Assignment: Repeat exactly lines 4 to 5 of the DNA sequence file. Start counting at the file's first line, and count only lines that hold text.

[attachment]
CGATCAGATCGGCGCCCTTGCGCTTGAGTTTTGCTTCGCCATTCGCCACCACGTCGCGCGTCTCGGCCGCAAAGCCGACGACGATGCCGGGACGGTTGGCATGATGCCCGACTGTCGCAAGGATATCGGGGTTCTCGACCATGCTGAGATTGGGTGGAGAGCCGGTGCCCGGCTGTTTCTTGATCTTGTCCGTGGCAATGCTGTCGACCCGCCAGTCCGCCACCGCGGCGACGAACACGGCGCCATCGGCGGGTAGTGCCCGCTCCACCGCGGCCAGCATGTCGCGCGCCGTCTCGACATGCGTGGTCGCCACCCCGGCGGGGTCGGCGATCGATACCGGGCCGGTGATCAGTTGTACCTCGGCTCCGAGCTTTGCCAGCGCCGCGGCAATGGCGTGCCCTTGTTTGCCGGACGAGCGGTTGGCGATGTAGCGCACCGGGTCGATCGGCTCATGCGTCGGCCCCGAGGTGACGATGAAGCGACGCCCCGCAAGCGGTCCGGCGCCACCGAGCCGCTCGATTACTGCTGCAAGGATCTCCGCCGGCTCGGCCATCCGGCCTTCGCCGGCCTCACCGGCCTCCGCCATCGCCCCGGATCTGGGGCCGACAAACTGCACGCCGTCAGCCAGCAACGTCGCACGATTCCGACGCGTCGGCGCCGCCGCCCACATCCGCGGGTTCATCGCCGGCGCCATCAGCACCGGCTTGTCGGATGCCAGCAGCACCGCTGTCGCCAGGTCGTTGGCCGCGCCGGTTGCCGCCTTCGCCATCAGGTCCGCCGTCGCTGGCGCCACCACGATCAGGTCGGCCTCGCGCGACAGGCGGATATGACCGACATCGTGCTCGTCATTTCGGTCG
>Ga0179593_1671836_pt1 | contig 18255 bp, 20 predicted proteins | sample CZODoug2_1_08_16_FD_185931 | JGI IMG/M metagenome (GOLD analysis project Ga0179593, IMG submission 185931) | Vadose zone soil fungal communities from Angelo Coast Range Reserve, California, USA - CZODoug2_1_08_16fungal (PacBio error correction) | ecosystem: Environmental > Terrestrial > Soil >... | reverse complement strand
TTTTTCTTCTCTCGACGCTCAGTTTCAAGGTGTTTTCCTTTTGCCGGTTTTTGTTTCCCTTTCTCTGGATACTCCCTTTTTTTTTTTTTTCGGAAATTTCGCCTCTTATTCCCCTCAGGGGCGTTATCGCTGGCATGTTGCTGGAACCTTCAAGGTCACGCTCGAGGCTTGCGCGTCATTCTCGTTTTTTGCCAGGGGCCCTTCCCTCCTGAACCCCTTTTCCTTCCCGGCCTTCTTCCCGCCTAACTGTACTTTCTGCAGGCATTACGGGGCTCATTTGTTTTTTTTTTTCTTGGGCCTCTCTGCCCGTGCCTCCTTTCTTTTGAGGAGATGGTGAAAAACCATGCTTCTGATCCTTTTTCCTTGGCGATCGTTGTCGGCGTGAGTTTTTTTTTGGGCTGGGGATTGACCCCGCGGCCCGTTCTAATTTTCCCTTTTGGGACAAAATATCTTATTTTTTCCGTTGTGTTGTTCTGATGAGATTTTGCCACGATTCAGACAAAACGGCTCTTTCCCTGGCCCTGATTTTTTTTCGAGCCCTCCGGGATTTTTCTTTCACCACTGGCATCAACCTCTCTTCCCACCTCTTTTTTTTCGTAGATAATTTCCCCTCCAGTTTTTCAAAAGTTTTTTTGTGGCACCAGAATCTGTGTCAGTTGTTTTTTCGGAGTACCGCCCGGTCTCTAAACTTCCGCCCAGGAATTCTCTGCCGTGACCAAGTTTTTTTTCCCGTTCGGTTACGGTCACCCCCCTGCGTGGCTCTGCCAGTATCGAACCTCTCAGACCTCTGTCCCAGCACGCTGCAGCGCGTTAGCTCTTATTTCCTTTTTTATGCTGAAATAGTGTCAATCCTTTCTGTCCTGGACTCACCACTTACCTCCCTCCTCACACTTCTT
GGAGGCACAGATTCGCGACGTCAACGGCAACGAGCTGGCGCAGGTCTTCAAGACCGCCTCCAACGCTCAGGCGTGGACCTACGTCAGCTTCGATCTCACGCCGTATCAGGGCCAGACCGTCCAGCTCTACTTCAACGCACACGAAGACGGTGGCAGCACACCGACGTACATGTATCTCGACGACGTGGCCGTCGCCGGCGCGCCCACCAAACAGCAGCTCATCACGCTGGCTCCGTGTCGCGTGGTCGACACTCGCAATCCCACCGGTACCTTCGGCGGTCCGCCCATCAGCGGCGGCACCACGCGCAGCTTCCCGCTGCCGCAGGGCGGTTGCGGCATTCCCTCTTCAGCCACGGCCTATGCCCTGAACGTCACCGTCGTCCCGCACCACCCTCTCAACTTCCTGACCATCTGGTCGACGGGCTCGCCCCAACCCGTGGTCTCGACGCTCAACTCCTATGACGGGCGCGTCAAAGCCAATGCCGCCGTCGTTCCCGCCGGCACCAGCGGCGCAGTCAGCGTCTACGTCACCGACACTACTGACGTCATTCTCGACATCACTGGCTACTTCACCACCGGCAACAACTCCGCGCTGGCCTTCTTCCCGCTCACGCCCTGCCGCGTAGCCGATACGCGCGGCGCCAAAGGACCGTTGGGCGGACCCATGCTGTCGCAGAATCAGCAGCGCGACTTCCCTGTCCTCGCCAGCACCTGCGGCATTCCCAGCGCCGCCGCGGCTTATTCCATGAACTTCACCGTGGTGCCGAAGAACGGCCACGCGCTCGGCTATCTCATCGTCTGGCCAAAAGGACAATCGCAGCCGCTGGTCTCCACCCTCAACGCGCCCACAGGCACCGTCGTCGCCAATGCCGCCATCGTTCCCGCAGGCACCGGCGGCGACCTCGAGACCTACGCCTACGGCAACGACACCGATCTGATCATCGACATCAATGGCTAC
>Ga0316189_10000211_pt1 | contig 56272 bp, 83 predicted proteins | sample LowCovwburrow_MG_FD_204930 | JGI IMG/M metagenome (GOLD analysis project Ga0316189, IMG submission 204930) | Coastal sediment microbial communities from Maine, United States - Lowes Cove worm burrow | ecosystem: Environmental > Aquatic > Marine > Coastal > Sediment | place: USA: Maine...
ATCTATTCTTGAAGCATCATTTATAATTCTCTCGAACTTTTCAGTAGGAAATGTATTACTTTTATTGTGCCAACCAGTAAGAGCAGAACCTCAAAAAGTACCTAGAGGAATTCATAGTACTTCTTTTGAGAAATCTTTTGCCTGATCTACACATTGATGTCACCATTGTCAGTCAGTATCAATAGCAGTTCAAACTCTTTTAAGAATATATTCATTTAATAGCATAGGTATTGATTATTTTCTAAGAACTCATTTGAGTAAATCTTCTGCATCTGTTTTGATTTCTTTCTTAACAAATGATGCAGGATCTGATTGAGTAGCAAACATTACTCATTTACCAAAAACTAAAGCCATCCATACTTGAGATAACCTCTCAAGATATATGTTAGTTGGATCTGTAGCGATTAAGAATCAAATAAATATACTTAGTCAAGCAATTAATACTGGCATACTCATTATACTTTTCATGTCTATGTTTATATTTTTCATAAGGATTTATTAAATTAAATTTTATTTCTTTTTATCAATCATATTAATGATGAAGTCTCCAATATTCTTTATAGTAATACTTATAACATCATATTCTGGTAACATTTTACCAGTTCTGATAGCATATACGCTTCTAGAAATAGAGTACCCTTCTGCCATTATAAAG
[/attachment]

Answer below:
GGAGGCACAGATTCGCGACGTCAACGGCAACGAGCTGGCGCAGGTCTTCAAGACCGCCTCCAACGCTCAGGCGTGGACCTACGTCAGCTTCGATCTCACGCCGTATCAGGGCCAGACCGTCCAGCTCTACTTCAACGCACACGAAGACGGTGGCAGCACACCGACGTACATGTATCTCGACGACGTGGCCGTCGCCGGCGCGCCCACCAAACAGCAGCTCATCACGCTGGCTCCGTGTCGCGTGGTCGACACTCGCAATCCCACCGGTACCTTCGGCGGTCCGCCCATCAGCGGCGGCACCACGCGCAGCTTCCCGCTGCCGCAGGGCGGTTGCGGCATTCCCTCTTCAGCCACGGCCTATGCCCTGAACGTCACCGTCGTCCCGCACCACCCTCTCAACTTCCTGACCATCTGGTCGACGGGCTCGCCCCAACCCGTGGTCTCGACGCTCAACTCCTATGACGGGCGCGTCAAAGCCAATGCCGCCGTCGTTCCCGCCGGCACCAGCGGCGCAGTCAGCGTCTACGTCACCGACACTACTGACGTCATTCTCGACATCACTGGCTACTTCACCACCGGCAACAACTCCGCGCTGGCCTTCTTCCCGCTCACGCCCTGCCGCGTAGCCGATACGCGCGGCGCCAAAGGACCGTTGGGCGGACCCATGCTGTCGCAGAATCAGCAGCGCGACTTCCCTGTCCTCGCCAGCACCTGCGGCATTCCCAGCGCCGCCGCGGCTTATTCCATGAACTTCACCGTGGTGCCGAAGAACGGCCACGCGCTCGGCTATCTCATCGTCTGGCCAAAAGGACAATCGCAGCCGCTGGTCTCCACCCTCAACGCGCCCACAGGCACCGTCGTCGCCAATGCCGCCATCGTTCCCGCAGGCACCGGCGGCGACCTCGAGACCTACGCCTACGGCAACGACACCGATCTGATCATCGACATCAATGGCTAC
>Ga0316189_10000211_pt1 | contig 56272 bp, 83 predicted proteins | sample LowCovwburrow_MG_FD_204930 | JGI IMG/M metagenome (GOLD analysis project Ga0316189, IMG submission 204930) | Coastal sediment microbial communities from Maine, United States - Lowes Cove worm burrow | ecosystem: Environmental > Aquatic > Marine > Coastal > Sediment | place: USA: Maine...